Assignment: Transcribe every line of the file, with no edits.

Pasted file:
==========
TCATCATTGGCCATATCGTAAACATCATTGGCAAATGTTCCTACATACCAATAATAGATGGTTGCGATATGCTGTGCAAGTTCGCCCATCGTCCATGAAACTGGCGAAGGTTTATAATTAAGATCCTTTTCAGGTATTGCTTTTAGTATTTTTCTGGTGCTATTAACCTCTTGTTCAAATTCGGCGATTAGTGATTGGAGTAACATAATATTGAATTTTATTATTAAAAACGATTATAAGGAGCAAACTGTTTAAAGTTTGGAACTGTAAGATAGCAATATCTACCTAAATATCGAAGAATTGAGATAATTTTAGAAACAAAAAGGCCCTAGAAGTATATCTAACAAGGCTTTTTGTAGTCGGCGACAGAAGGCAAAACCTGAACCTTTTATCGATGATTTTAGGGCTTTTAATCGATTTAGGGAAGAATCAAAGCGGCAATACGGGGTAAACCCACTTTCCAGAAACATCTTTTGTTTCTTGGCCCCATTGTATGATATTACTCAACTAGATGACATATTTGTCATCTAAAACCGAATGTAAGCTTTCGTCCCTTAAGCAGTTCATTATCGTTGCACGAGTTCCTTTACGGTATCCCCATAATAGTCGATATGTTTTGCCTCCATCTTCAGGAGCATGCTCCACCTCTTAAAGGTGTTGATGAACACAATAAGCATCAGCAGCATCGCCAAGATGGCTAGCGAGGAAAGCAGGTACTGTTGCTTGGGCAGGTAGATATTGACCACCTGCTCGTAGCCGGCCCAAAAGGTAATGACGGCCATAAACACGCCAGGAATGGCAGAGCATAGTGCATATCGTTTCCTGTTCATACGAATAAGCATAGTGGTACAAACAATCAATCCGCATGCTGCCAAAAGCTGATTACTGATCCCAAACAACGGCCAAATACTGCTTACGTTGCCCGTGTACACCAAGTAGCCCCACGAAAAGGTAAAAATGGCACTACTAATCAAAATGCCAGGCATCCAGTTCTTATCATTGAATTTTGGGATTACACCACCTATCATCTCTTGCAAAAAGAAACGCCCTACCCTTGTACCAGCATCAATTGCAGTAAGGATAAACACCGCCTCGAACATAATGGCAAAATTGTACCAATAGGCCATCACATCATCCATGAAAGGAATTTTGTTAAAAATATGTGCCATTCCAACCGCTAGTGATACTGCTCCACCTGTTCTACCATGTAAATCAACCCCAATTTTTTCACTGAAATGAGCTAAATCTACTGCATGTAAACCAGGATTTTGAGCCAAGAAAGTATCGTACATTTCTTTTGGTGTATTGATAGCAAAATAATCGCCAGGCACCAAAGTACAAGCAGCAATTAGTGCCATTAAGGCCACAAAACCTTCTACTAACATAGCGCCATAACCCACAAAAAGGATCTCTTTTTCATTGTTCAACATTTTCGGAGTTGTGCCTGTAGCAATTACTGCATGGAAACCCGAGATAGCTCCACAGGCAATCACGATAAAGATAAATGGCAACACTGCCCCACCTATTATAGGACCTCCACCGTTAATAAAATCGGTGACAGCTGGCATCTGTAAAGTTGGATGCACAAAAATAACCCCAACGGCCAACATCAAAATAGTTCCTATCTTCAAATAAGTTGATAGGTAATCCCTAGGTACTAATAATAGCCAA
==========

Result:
TCATCATTGGCCATATCGTAAACATCATTGGCAAATGTTCCTACATACCAATAATAGATGGTTGCGATATGCTGTGCAAGTTCGCCCATCGTCCATGAAACTGGCGAAGGTTTATAATTAAGATCCTTTTCAGGTATTGCTTTTAGTATTTTTCTGGTGCTATTAACCTCTTGTTCAAATTCGGCGATTAGTGATTGGAGTAACATAATATTGAATTTTATTATTAAAAACGATTATAAGGAGCAAACTGTTTAAAGTTTGGAACTGTAAGATAGCAATATCTACCTAAATATCGAAGAATTGAGATAATTTTAGAAACAAAAAGGCCCTAGAAGTATATCTAACAAGGCTTTTTGTAGTCGGCGACAGAAGGCAAAACCTGAACCTTTTATCGATGATTTTAGGGCTTTTAATCGATTTAGGGAAGAATCAAAGCGGCAATACGGGGTAAACCCACTTTCCAGAAACATCTTTTGTTTCTTGGCCCCATTGTATGATATTACTCAACTAGATGACATATTTGTCATCTAAAACCGAATGTAAGCTTTCGTCCCTTAAGCAGTTCATTATCGTTGCACGAGTTCCTTTACGGTATCCCCATAATAGTCGATATGTTTTGCCTCCATCTTCAGGAGCATGCTCCACCTCTTAAAGGTGTTGATGAACACAATAAGCATCAGCAGCATCGCCAAGATGGCTAGCGAGGAAAGCAGGTACTGTTGCTTGGGCAGGTAGATATTGACCACCTGCTCGTAGCCGGCCCAAAAGGTAATGACGGCCATAAACACGCCAGGAATGGCAGAGCATAGTGCATATCGTTTCCTGTTCATACGAATAAGCATAGTGGTACAAACAATCAATCCGCATGCTGCCAAAAGCTGATTACTGATCCCAAACAACGGCCAAATACTGCTTACGTTGCCCGTGTACACCAAGTAGCCCCACGAAAAGGTAAAAATGGCACTACTAATCAAAATGCCAGGCATCCAGTTCTTATCATTGAATTTTGGGATTACACCACCTATCATCTCTTGCAAAAAGAAACGCCCTACCCTTGTACCAGCATCAATTGCAGTAAGGATAAACACCGCCTCGAACATAATGGCAAAATTGTACCAATAGGCCATCACATCATCCATGAAAGGAATTTTGTTAAAAATATGTGCCATTCCAACCGCTAGTGATACTGCTCCACCTGTTCTACCATGTAAATCAACCCCAATTTTTTCACTGAAATGAGCTAAATCTACTGCATGTAAACCAGGATTTTGAGCCAAGAAAGTATCGTACATTTCTTTTGGTGTATTGATAGCAAAATAATCGCCAGGCACCAAAGTACAAGCAGCAATTAGTGCCATTAAGGCCACAAAACCTTCTACTAACATAGCGCCATAACCCACAAAAAGGATCTCTTTTTCATTGTTCAACATTTTCGGAGTTGTGCCTGTAGCAATTACTGCATGGAAACCCGAGATAGCTCCACAGGCAATCACGATAAAGATAAATGGCAACACTGCCCCACCTATTATAGGACCTCCACCGTTAATAAAATCGGTGACAGCTGGCATCTGTAAAGTTGGATGCACAAAAATAACCCCAACGGCCAACATCAAAATAGTTCCTATCTTCAAATAAGTTGATAGGTAATCCCTAGGTACTAATAATAGCCAA